Guest Post: “Do You Hear and Answer *Every* Child’s Prayer?”
I have the privilege of living with a priesthood holder who is authorized to administer the sacrament at home during quarantine. My three-year-old has been the most enthusiastic of my Primary-aged daughters about taking the sacrament at home. She loves to pass the bread and water to each family member. She often wants to “be the bishop” and conduct from her ottoman podium. (She recently got her own spot on the FHE board, and conducting is her favorite.) This week, she was helping my husband get the sacrament dishes ready, scampering back and forth between the kitchen and our living-room-turned-chapel, excited feet pattering on the floor. My husband handed her a piece of bread to put on the plate. She saw an opportunity and took it. I saw her big solemn eyes concentrating as she broke the bread, feet up on tippy-toes so she could see better over the top of the credenza that has served as our sacrament table. I heard her sweet happy voice: “I am a good helper!”
I remember being ten, almost eleven. The boys in my friend group were starting to be ordained as deacons. I remember sitting on a metal folding chair, first row in the gym, and taking the sacrament from one of those boys. I remember saying to myself, “I’m not going to let it bother me that girls don’t get to be deacons too.” That worked, for a couple of decades. My feelings have been changing the last few years, but having sacrament in my home has put a focus on how much our tradition of excluding girls from serving in rituals is not a requirement from God. I’ve studied the scriptures: passing the sacrament is not mentioned as part of the deacon’s duties; besides, women and children pass the trays down the rows. Preparing and cleaning up are not mentioned in the scriptures as teacher’s duties; women used to do this too. Breaking the bread is symbolic, but not a required part of the ordinance: My gluten-free friends partake of a piece of Rice Chex, not Rice Chex crumbles. Women can certainly read the scriptures out loud, even the ones containing the sacrament prayers. A woman can do every single piece of the ordinance, but not the whole thing put together. Our regional seventy has specifically mentioned that members who are not living with an authorized priesthood holder are *not* to partake of bread and water after meditating on the sacrament prayers.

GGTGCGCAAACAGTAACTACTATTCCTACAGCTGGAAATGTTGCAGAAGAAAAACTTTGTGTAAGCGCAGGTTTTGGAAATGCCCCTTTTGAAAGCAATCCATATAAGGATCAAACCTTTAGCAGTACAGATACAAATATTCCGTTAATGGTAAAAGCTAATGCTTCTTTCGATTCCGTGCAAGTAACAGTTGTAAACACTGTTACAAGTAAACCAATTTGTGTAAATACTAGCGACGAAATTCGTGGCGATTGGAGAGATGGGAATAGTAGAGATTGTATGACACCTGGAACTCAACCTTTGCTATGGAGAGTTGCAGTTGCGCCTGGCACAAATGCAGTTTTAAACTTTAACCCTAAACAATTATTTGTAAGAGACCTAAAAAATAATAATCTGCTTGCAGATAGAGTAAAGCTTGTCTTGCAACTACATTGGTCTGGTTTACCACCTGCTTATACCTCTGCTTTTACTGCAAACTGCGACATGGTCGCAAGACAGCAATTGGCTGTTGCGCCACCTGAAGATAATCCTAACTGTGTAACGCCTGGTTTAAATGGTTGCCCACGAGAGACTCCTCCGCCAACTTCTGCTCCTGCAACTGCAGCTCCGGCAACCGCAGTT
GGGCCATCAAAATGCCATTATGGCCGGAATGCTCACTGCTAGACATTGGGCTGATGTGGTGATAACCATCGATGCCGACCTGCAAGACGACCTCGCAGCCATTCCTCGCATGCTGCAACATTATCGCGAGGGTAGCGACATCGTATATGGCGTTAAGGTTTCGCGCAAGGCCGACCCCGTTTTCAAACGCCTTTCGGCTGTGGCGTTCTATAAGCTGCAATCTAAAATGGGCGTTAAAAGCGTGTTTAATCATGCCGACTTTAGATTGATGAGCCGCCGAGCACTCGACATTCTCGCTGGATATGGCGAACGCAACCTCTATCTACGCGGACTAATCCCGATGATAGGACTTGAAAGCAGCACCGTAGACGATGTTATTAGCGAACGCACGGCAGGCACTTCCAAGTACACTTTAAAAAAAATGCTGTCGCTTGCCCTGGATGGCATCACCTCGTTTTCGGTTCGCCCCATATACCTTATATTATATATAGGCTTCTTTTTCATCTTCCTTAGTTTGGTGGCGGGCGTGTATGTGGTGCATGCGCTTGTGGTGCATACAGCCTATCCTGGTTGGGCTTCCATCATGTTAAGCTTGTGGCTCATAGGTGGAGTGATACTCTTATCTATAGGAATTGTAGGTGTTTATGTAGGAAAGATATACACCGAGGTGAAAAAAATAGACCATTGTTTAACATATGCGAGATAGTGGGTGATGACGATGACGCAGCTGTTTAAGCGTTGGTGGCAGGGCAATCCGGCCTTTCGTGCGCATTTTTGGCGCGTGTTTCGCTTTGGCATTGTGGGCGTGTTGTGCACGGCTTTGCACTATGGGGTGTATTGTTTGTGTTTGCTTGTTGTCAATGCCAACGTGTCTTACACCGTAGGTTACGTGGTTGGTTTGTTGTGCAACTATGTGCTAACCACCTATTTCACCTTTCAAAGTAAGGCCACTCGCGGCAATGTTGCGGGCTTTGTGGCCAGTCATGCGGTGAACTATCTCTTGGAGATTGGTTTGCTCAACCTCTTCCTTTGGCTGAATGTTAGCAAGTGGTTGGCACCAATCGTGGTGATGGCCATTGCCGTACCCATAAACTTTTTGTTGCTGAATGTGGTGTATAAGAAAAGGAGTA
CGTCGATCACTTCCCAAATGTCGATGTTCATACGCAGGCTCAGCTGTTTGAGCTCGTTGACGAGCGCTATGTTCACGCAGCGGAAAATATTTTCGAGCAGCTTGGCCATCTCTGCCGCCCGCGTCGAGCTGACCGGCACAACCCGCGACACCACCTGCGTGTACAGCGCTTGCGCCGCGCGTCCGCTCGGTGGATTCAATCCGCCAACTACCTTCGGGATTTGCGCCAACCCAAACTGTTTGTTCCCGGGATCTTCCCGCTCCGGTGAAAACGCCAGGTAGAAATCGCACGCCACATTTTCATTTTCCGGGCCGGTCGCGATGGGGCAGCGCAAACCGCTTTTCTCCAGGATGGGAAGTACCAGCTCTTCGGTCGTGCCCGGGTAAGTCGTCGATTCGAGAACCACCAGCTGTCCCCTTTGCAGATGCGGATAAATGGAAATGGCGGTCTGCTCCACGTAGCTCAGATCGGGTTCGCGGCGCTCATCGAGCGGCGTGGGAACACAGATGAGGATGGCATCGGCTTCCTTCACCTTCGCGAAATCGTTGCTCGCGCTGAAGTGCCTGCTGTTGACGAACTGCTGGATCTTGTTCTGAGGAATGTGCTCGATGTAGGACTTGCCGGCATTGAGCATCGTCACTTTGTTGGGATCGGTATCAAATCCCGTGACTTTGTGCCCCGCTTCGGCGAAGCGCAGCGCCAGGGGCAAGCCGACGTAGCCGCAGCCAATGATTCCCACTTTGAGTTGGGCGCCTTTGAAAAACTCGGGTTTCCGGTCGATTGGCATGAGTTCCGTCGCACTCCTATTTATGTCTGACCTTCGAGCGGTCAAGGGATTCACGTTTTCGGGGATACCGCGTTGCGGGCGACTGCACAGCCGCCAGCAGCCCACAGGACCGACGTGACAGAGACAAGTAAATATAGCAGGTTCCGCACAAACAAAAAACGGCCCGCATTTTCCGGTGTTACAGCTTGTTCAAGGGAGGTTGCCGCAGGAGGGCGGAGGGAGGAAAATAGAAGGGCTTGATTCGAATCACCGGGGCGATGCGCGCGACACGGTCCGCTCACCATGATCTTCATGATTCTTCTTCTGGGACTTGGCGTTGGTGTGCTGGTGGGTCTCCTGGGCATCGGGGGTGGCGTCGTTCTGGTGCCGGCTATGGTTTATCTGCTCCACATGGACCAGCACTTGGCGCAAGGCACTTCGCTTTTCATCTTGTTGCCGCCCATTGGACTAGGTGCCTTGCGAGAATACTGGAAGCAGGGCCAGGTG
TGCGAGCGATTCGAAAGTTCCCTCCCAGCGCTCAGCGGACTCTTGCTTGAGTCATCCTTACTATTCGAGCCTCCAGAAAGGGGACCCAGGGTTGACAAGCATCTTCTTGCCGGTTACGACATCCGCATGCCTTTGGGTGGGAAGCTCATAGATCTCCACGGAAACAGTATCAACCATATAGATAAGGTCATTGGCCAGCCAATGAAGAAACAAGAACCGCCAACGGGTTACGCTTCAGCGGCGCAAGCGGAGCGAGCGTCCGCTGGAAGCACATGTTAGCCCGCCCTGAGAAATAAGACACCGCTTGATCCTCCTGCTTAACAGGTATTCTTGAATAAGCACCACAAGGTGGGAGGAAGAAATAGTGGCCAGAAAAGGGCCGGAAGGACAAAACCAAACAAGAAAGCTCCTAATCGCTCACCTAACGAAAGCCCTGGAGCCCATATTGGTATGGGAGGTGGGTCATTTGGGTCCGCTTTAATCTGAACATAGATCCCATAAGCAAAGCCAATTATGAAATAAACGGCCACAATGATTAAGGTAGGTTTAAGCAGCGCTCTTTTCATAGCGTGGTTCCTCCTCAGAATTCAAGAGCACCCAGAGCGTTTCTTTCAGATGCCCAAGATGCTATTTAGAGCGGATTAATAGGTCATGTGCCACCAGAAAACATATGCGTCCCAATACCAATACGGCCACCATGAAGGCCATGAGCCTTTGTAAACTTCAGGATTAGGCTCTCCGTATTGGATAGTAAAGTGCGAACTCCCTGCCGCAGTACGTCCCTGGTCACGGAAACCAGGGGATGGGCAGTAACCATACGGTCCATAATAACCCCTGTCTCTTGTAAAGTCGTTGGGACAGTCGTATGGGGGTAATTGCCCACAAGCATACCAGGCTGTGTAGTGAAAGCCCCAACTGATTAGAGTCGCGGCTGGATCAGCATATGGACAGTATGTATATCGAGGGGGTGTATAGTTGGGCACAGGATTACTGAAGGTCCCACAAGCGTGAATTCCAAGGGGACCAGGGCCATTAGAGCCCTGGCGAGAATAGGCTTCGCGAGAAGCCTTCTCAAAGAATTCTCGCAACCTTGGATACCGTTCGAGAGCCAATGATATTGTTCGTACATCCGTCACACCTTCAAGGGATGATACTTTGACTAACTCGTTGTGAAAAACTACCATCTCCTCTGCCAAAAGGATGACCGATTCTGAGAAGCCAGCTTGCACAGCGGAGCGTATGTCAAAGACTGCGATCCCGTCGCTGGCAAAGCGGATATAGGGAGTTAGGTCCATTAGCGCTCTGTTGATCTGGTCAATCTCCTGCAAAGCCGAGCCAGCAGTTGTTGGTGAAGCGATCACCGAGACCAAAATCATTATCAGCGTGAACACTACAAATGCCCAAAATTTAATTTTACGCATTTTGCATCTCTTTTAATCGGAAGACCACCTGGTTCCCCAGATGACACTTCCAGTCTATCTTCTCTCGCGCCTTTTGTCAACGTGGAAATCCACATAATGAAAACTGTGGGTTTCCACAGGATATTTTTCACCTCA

After sacrament our family has been singing church songs, whatever the children request. This week the three-year-old wanted “A Child’s Prayer.” These words hit my heart:
Heavenly Father, are you really there?
And do you hear and answer ev’ry child’s prayer?
The sacrament prayer is just that: a prayer. No priesthood power or authority is invoked in the words of the prayer. The sacrament prayer is a prayer that God is capable of hearing from my female voice. Women could be granted authority to bless the sacrament, particularly when it would not be safe or appropriate for a man to visit her. We already do this in the temple: women are granted authority to perform ordinances in places where it would not be appropriate for a man to be.
My heart breaks for those who want to partake of the sacrament but do not, not because they are not physically capable of performing the ordinance for themselves, but because they have not been granted the authority to perform the ordinance. It hurts to feel excluded. It’s impossible to be “at one” when people are feeling left out. Last Sunday, I witnessed my young daughter do everything she possibly could to make the sacrament a joyous and reverent occasion. It was a pure and holy offering. I also want to help make the sacrament a joyous and reverent occasion. For now though, it hurts to think about going back to church, where neither my girls nor I will ever check the sacrament prayer for accuracy, where we will never work together to pour water into little cups, where we will never help create this holy experience, except by sitting still and staying quiet.
Kaylee only wears sensible shoes (if she has to wear shoes at all) and is passionate about pants with functional pockets (even her Sunday slacks).